The Legend of the Golden Raven by K. Ancrum (The Wicker King, #1.5)

K. Ancrum's The Legend of the Golden Raven novella, part fairy tale and part gritty reality, follows a boy as he descends into madness.

August and Jack weren’t meant to be friends. One is a misfit with a pyro streak and the other a golden boy on the rugby team. But as their relationship intensifies, Jack slowly begins to lose his mind—taking readers on an intimate journey into the fantasy kingdom creeping into the edges of his world.

As the novella moves back and forth between a medieval legend and our own, contemporary world, nothing is as it seems. The boys alienate everyone around them as they struggle with their sanity and as Jack’s quest to fulfill a dark prophecy begins to consume them both . . .

Devour this companion novella to The Wicker King.

TITLE: The Legend of the Golden Raven
AUTHOR: K. Ancrum
PUBLISHER: Imprint
YEAR: 2017
LENGTH: 40 pages
AGE: Young Adult
GENRE: Thriller
RECOMMENDED: Yes

Queer Rep Summary: Gay/Achillean Main Character(s), Bi/Pan Main Character(s).

THE LEGEND OF THE GOLDEN RAVEN is queer longing and an epic legend, riding on feelings until the end, bound for beauty or for bitterness, who can say? This is a companion story to THE WICKER KING and should be read after the main novel by those who want Jack’s perspective. Due to the, uh, entire main plot of THE WICKER KING, read this second or you’ll get random spoilers. This is a sequel/midquel novella so I’ll do my usual sequel check. Since it takes place during the events of the first book it doesn't really wrap anything up, but it does give emotional closure for things from the first book. Jack's perspective on the exact same events is so different from August's that it feels like a completely different story in a lot of ways, in addition to literally telling another story within the story, so I think it does have storyline which starts here and wasn't really shown previously, but that's up for debate. It can't stand on its own, it is explicitly part of a larger saga. The MC is different in this one and it's a very different narrative voice from the MC in THE WICKER KING. Finally, this wouldn't make a lot of sense without THE WICKER KING, but it's also not trying to be on its own so that's not a problem. If you’ve read THE WICKER KING, you should read this because it’s wonderful to get Jack’s perspective. If you haven’t read THE WICKER KING, go do that for achillean slow burn longing with best friends trying to help each other even though reality is uncertain and stories are all that’s keeping them going most days... then come back and read this.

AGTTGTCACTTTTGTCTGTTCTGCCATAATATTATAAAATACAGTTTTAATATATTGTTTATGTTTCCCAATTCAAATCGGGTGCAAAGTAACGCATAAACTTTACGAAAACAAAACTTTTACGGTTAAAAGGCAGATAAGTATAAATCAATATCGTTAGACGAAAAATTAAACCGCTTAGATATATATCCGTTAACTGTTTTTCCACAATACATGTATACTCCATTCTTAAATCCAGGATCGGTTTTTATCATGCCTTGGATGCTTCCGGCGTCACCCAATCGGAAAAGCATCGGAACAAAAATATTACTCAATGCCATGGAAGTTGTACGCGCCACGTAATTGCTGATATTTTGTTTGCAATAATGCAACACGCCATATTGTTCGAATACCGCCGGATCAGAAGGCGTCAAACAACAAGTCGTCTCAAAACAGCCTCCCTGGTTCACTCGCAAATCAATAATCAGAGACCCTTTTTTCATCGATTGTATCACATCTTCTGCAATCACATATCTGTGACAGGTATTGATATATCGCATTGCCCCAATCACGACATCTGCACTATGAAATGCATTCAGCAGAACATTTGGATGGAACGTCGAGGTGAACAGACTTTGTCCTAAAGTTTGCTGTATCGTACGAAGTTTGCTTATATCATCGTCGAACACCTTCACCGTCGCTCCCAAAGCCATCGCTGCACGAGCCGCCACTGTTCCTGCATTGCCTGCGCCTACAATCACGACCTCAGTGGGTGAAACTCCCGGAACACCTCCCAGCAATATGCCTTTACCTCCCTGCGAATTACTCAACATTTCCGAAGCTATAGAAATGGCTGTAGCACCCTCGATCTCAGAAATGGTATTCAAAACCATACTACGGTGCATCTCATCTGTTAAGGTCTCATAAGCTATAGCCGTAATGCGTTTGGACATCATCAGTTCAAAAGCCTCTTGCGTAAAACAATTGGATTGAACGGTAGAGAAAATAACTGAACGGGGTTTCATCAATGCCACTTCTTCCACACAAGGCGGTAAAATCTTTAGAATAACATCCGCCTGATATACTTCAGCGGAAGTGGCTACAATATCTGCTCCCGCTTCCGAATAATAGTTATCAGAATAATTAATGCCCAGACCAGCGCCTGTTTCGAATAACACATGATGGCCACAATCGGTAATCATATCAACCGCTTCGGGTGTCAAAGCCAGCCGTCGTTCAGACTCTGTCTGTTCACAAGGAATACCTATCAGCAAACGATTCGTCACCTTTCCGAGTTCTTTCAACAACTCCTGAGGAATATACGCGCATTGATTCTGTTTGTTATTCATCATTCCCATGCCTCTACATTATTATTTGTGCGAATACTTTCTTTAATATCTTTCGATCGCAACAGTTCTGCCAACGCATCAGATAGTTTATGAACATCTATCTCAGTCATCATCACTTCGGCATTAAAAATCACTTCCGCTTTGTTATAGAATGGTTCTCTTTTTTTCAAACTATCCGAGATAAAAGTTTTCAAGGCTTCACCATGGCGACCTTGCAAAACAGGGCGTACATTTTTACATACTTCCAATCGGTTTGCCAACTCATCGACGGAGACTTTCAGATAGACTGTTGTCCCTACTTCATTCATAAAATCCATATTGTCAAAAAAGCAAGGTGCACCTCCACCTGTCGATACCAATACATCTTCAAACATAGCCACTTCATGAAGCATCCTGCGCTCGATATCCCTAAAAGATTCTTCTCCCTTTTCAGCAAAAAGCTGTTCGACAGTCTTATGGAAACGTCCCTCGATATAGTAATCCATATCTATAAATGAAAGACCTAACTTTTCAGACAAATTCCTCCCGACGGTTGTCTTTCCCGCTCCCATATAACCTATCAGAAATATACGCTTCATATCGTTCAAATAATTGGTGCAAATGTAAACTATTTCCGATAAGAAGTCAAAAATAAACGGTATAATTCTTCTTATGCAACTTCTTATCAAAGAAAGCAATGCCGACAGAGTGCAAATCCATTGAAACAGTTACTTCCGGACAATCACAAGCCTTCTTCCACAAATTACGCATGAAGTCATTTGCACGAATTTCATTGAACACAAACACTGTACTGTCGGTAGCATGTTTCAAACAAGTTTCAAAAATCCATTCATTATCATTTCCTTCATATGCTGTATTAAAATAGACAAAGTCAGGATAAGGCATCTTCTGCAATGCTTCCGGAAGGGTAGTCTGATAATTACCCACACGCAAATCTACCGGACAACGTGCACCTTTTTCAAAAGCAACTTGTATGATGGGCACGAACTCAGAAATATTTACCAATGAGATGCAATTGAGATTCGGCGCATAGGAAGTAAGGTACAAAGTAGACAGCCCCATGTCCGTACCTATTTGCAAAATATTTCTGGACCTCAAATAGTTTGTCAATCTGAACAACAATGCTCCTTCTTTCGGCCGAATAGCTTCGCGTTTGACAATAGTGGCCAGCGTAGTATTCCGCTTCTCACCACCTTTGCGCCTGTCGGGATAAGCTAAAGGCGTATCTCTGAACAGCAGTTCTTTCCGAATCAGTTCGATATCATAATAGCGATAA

CW for mental illness, violence, blood, animal death, death.

A shirtless teenage white boy with short hair sits with his right wrist draped on the edge of his chair. Golden symbols form a large circle behind his head, and his eyes are crossed out and lined through with what looks like marker.


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